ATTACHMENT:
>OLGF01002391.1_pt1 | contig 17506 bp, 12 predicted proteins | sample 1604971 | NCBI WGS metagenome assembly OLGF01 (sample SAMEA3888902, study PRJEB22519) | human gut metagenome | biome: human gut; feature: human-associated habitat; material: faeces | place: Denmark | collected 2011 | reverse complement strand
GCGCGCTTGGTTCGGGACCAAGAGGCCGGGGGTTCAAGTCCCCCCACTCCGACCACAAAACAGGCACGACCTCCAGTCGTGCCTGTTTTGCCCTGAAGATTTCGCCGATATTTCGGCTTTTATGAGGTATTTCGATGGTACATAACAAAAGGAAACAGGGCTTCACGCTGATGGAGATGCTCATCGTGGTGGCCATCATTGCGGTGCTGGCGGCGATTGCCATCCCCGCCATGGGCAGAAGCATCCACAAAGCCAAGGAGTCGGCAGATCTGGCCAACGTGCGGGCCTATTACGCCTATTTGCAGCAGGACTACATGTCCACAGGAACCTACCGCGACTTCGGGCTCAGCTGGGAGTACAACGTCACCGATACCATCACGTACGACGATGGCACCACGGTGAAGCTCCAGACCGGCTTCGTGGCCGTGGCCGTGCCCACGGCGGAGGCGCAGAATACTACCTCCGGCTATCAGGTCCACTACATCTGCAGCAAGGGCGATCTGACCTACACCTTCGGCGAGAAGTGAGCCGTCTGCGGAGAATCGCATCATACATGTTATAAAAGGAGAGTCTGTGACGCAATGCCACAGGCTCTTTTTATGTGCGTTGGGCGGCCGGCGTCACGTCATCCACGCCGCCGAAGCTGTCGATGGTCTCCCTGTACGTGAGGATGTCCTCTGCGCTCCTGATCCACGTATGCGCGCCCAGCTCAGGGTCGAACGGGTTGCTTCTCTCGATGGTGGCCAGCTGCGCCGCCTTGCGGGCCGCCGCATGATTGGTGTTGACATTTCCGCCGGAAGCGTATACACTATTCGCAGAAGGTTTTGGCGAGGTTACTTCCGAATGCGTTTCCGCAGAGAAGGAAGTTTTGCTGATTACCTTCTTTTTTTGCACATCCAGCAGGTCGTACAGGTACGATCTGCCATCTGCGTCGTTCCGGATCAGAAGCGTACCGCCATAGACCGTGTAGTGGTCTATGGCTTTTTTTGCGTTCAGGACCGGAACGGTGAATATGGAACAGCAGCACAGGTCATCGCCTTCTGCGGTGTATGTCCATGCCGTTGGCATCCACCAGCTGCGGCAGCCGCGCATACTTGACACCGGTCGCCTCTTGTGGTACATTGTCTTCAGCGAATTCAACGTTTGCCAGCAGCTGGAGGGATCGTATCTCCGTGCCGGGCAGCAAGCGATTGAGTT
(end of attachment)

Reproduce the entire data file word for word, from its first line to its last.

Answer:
>OLGF01002391.1_pt1 | contig 17506 bp, 12 predicted proteins | sample 1604971 | NCBI WGS metagenome assembly OLGF01 (sample SAMEA3888902, study PRJEB22519) | human gut metagenome | biome: human gut; feature: human-associated habitat; material: faeces | place: Denmark | collected 2011 | reverse complement strand
GCGCGCTTGGTTCGGGACCAAGAGGCCGGGGGTTCAAGTCCCCCCACTCCGACCACAAAACAGGCACGACCTCCAGTCGTGCCTGTTTTGCCCTGAAGATTTCGCCGATATTTCGGCTTTTATGAGGTATTTCGATGGTACATAACAAAAGGAAACAGGGCTTCACGCTGATGGAGATGCTCATCGTGGTGGCCATCATTGCGGTGCTGGCGGCGATTGCCATCCCCGCCATGGGCAGAAGCATCCACAAAGCCAAGGAGTCGGCAGATCTGGCCAACGTGCGGGCCTATTACGCCTATTTGCAGCAGGACTACATGTCCACAGGAACCTACCGCGACTTCGGGCTCAGCTGGGAGTACAACGTCACCGATACCATCACGTACGACGATGGCACCACGGTGAAGCTCCAGACCGGCTTCGTGGCCGTGGCCGTGCCCACGGCGGAGGCGCAGAATACTACCTCCGGCTATCAGGTCCACTACATCTGCAGCAAGGGCGATCTGACCTACACCTTCGGCGAGAAGTGAGCCGTCTGCGGAGAATCGCATCATACATGTTATAAAAGGAGAGTCTGTGACGCAATGCCACAGGCTCTTTTTATGTGCGTTGGGCGGCCGGCGTCACGTCATCCACGCCGCCGAAGCTGTCGATGGTCTCCCTGTACGTGAGGATGTCCTCTGCGCTCCTGATCCACGTATGCGCGCCCAGCTCAGGGTCGAACGGGTTGCTTCTCTCGATGGTGGCCAGCTGCGCCGCCTTGCGGGCCGCCGCATGATTGGTGTTGACATTTCCGCCGGAAGCGTATACACTATTCGCAGAAGGTTTTGGCGAGGTTACTTCCGAATGCGTTTCCGCAGAGAAGGAAGTTTTGCTGATTACCTTCTTTTTTTGCACATCCAGCAGGTCGTACAGGTACGATCTGCCATCTGCGTCGTTCCGGATCAGAAGCGTACCGCCATAGACCGTGTAGTGGTCTATGGCTTTTTTTGCGTTCAGGACCGGAACGGTGAATATGGAACAGCAGCACAGGTCATCGCCTTCTGCGGTGTATGTCCATGCCGTTGGCATCCACCAGCTGCGGCAGCCGCGCATACTTGACACCGGTCGCCTCTTGTGGTACATTGTCTTCAGCGAATTCAACGTTTGCCAGCAGCTGGAGGGATCGTATCTCCGTGCCGGGCAGCAAGCGATTGAGTT